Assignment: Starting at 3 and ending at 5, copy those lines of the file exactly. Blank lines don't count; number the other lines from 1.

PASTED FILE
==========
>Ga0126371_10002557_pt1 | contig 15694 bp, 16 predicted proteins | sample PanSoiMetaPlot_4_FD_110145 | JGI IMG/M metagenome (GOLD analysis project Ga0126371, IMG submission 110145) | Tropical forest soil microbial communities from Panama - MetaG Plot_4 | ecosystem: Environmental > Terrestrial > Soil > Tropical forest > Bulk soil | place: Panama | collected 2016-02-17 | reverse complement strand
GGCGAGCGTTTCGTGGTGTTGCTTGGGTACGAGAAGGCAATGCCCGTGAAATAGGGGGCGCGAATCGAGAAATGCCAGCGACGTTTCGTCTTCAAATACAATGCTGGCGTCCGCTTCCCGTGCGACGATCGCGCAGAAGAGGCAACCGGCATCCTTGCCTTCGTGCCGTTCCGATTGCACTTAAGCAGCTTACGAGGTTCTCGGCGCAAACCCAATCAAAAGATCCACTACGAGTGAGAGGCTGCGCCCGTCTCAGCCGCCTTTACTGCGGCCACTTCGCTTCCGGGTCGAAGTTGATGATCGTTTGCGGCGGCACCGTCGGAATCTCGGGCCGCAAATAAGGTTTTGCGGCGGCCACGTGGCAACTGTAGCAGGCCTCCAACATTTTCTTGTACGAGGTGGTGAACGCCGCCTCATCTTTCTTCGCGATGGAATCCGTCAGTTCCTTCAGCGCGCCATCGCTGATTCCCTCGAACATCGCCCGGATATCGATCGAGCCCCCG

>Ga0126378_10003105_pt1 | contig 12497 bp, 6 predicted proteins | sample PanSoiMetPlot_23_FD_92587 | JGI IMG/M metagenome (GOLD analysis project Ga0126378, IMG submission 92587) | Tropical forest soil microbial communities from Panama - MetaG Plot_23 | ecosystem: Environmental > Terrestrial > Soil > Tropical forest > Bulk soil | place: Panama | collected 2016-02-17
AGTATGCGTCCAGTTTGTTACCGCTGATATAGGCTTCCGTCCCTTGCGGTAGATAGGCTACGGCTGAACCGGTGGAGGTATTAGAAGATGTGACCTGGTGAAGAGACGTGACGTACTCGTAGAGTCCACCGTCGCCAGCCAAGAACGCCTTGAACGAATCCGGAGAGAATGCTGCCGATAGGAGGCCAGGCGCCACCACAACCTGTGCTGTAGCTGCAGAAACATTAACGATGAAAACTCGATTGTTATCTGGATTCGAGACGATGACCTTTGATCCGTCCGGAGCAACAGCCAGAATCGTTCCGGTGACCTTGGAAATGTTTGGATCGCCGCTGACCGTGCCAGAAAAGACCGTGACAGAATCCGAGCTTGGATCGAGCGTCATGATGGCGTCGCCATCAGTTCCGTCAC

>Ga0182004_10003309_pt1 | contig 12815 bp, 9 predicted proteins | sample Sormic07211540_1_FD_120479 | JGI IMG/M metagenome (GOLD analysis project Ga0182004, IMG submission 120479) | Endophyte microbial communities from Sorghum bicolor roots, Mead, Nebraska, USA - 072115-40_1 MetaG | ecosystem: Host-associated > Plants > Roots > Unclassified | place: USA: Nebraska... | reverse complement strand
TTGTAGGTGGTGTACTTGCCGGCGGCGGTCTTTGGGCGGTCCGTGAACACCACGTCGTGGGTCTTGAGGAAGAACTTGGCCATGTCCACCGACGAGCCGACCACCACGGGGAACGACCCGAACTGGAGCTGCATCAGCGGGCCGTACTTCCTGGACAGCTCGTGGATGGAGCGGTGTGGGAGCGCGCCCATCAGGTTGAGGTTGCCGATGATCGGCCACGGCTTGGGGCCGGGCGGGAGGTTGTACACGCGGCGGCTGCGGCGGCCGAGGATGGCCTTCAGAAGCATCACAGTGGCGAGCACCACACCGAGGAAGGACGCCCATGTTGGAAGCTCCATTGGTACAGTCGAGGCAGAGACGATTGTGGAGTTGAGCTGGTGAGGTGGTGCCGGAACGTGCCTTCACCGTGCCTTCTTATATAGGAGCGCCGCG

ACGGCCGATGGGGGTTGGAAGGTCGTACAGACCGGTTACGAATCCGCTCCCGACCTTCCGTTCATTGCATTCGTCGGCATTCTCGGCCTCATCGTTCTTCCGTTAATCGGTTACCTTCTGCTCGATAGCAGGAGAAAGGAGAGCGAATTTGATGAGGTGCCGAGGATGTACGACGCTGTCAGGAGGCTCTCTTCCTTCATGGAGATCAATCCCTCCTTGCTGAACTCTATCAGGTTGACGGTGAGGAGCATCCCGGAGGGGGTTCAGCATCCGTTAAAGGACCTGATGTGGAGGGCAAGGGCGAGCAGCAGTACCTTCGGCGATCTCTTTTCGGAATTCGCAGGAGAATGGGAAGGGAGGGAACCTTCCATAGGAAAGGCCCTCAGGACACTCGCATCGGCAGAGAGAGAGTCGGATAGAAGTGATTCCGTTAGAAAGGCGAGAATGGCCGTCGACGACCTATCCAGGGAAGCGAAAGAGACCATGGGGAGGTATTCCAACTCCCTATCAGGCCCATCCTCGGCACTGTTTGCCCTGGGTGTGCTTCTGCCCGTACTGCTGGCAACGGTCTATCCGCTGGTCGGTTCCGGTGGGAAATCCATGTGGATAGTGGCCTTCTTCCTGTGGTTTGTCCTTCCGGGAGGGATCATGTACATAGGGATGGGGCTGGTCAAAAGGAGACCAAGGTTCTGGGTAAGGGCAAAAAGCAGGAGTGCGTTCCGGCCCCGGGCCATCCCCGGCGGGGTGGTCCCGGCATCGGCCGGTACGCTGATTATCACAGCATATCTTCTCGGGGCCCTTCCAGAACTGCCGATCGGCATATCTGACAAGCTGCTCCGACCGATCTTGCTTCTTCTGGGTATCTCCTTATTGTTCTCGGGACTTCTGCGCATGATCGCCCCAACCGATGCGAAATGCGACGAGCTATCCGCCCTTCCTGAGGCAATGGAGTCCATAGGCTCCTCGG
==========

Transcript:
>Ga0126378_10003105_pt1 | contig 12497 bp, 6 predicted proteins | sample PanSoiMetPlot_23_FD_92587 | JGI IMG/M metagenome (GOLD analysis project Ga0126378, IMG submission 92587) | Tropical forest soil microbial communities from Panama - MetaG Plot_23 | ecosystem: Environmental > Terrestrial > Soil > Tropical forest > Bulk soil | place: Panama | collected 2016-02-17
AGTATGCGTCCAGTTTGTTACCGCTGATATAGGCTTCCGTCCCTTGCGGTAGATAGGCTACGGCTGAACCGGTGGAGGTATTAGAAGATGTGACCTGGTGAAGAGACGTGACGTACTCGTAGAGTCCACCGTCGCCAGCCAAGAACGCCTTGAACGAATCCGGAGAGAATGCTGCCGATAGGAGGCCAGGCGCCACCACAACCTGTGCTGTAGCTGCAGAAACATTAACGATGAAAACTCGATTGTTATCTGGATTCGAGACGATGACCTTTGATCCGTCCGGAGCAACAGCCAGAATCGTTCCGGTGACCTTGGAAATGTTTGGATCGCCGCTGACCGTGCCAGAAAAGACCGTGACAGAATCCGAGCTTGGATCGAGCGTCATGATGGCGTCGCCATCAGTTCCGTCAC

>Ga0182004_10003309_pt1 | contig 12815 bp, 9 predicted proteins | sample Sormic07211540_1_FD_120479 | JGI IMG/M metagenome (GOLD analysis project Ga0182004, IMG submission 120479) | Endophyte microbial communities from Sorghum bicolor roots, Mead, Nebraska, USA - 072115-40_1 MetaG | ecosystem: Host-associated > Plants > Roots > Unclassified | place: USA: Nebraska... | reverse complement strand